Cash Flow Series Part 1: How to Prepare Cash Flow Statements

Cashflow Series - Part 1: How to Prepare Cash Flow Statements

The cash flow statement, or statement of cash flows, is one of the three main financial statements used by companies to keep track of their financial health. The other two are the balance sheet and the income statement. The cash flow statement shows the flow of cash into and out of a company and the uses to which this cash is put.

What Aids Are Available to Help Me Prepare My Cash Flow Statement?

Your company can use accounting software or an online template to aid in preparation of this type of financial statement. You may also want to take advantage of professional instruction, such as Gibraltar’s free 13-Week Cash Flow Modeling Tool with Coaching.

What Categories of Cash Flows Are Defined and Presented in the Cash Flow Statement?

Cash flows occurring during the reporting period chosen by the company (past month, quarter, year, etc.) are presented in three sections: cash flows from operating activities, cash flows from investing activities, and cash flows from financing activities.

Operating Activities: the principal revenue-generating activities of the business — current sales, purchases (inventory, etc.) and expenses (payroll, etc)

Investing Activities: Buying and selling long-term assets — acquisitions and disposals of property, plant and equipment (also known as PP&E) as well as sales and purchases of marketable securities owned by the business

Financing Activities: Proceeds and repayments of long-term borrowing, changes in private or public equity or debt, dividend payments, repayments of lease obligations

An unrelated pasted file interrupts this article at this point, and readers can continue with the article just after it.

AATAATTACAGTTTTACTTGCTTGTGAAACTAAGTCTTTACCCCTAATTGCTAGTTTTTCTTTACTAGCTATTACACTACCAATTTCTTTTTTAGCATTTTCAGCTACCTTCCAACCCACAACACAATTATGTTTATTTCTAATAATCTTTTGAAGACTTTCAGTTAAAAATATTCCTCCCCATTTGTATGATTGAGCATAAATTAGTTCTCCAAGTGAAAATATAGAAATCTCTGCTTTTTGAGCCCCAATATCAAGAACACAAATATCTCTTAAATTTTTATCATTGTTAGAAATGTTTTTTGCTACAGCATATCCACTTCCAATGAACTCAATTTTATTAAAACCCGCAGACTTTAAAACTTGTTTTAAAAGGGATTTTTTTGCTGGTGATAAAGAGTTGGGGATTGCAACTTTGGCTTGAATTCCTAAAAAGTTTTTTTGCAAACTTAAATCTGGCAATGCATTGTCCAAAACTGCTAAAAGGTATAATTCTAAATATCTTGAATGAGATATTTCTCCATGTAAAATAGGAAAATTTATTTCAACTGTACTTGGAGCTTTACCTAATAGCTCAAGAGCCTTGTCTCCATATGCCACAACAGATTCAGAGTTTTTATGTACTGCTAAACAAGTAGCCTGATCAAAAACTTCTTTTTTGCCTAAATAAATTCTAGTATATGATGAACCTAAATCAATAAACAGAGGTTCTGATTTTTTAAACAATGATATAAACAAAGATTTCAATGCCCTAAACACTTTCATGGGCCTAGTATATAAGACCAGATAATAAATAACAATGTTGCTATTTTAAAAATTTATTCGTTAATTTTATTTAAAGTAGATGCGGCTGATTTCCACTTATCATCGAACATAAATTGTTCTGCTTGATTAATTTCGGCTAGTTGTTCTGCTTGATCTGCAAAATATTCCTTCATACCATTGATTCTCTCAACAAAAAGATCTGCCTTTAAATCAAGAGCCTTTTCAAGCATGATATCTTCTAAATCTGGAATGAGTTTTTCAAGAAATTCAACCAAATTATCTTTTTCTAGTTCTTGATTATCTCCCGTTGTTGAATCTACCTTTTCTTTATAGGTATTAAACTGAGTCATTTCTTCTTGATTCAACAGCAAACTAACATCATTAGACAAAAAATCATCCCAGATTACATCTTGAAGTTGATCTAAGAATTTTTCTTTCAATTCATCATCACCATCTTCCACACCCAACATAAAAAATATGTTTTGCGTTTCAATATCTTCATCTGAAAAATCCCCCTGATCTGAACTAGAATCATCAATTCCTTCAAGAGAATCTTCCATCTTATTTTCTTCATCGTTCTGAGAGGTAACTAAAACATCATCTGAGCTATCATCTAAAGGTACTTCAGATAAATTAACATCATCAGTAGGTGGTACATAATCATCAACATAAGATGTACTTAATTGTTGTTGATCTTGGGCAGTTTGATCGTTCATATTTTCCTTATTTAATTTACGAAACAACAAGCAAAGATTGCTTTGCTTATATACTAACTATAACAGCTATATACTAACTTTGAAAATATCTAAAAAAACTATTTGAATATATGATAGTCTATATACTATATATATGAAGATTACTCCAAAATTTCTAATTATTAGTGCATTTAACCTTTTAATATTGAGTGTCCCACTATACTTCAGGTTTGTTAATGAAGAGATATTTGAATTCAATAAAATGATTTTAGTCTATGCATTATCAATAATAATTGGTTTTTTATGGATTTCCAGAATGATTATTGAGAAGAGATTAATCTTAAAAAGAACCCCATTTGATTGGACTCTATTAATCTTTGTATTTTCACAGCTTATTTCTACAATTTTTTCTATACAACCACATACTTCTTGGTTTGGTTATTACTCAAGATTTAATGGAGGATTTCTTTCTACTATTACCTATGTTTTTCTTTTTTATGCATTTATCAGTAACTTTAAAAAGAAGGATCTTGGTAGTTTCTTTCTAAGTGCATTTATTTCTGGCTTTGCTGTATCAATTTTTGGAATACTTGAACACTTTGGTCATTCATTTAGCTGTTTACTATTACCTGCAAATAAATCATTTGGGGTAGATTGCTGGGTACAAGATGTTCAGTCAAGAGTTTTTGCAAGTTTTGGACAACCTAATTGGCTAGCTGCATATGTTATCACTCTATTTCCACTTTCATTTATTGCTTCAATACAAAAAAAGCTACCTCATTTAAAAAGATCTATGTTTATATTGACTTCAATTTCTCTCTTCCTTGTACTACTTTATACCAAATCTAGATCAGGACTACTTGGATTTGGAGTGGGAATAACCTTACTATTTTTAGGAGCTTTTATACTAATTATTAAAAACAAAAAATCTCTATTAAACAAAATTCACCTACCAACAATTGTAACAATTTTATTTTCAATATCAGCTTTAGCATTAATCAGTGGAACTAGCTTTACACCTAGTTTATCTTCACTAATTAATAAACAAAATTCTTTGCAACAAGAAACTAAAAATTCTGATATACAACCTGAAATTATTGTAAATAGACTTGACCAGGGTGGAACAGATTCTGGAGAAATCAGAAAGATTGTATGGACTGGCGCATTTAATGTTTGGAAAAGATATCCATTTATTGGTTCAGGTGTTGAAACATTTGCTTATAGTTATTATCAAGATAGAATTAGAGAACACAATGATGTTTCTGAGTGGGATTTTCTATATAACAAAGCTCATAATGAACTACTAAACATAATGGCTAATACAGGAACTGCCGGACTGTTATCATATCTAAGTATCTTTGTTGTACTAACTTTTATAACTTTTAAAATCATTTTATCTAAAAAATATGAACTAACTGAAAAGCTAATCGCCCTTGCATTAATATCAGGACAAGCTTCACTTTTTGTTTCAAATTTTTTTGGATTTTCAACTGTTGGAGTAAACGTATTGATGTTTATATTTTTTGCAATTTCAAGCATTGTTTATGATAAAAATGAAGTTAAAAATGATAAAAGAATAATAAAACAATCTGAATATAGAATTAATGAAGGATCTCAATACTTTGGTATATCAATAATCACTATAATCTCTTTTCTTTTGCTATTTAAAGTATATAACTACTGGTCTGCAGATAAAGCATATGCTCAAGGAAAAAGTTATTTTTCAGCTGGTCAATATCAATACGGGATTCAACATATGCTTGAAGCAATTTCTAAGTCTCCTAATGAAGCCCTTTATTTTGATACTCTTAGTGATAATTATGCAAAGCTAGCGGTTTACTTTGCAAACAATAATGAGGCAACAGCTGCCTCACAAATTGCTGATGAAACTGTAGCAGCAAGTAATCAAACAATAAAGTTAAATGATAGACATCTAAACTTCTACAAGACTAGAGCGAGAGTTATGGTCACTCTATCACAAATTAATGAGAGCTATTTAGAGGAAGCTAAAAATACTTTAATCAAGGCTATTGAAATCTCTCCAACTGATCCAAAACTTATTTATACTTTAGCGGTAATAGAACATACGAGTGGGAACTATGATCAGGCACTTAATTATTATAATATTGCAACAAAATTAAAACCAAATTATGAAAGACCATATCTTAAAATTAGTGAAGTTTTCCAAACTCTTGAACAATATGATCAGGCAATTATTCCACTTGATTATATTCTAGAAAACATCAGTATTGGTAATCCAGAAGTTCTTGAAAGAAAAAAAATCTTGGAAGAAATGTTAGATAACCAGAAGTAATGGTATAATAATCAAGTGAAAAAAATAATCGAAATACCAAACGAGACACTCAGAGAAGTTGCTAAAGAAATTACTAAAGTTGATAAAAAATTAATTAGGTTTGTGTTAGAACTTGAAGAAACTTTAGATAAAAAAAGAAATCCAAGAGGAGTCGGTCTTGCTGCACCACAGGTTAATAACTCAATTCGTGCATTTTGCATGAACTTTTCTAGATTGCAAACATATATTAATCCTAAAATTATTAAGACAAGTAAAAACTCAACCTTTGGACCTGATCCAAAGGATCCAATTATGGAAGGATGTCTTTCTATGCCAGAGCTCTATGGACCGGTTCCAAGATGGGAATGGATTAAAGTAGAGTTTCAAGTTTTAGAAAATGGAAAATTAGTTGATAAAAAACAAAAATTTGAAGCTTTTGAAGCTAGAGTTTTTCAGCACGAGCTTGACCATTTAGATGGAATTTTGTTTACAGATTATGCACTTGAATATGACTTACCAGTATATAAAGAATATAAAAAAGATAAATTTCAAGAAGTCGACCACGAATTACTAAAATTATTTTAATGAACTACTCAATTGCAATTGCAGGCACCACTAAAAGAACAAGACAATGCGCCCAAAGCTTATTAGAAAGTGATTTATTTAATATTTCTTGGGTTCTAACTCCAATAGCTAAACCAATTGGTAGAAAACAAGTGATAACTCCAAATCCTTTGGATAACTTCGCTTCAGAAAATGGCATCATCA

Is There More Than One Way to Prepare a Cash Flow Statement?

Cash flows from investing activities and financing activities are always presented in a similar way, but there are two different approaches to presenting cash flows from operating activities.

The direct method is simple and direct in presentation. Each instance of cash received or paid out is listed and then tallied.

However, most companies prefer the indirect presentation method, in which operating cash flows are presented as a reconciliation from profit. The reason for this is that, when the income statement is prepared first, it’s easier to extrapolate from existing profit figures than to reinvent the wheel. Both methods work. The choice is yours.

In the indirect presentation method, you will be converting from the accrual basis of accounting to a cash basis. Since there is no established convention on which kind of profit to use — operating profit, profit before tax, profit after tax, net income — the line items you need for reconciliation will vary. Depending on your starting point, you may be calculating depreciation and amortization, increases or decreases in accounts payable, increases or decreases in inventories, losses on accounts receivable, taxes, etc.

How Can I Make the Best Use of My Cash Flow Statement?

Once you have the basic numbers, including your net change in cash, there are a number of financial ratios you can use to help evaluate your company’s financial health, particularly its liquidity and viability. Part 3 of Gibraltar’s Cash Flow Series, Important Cash Flow Ratios, will show you some of the most useful of these tools.

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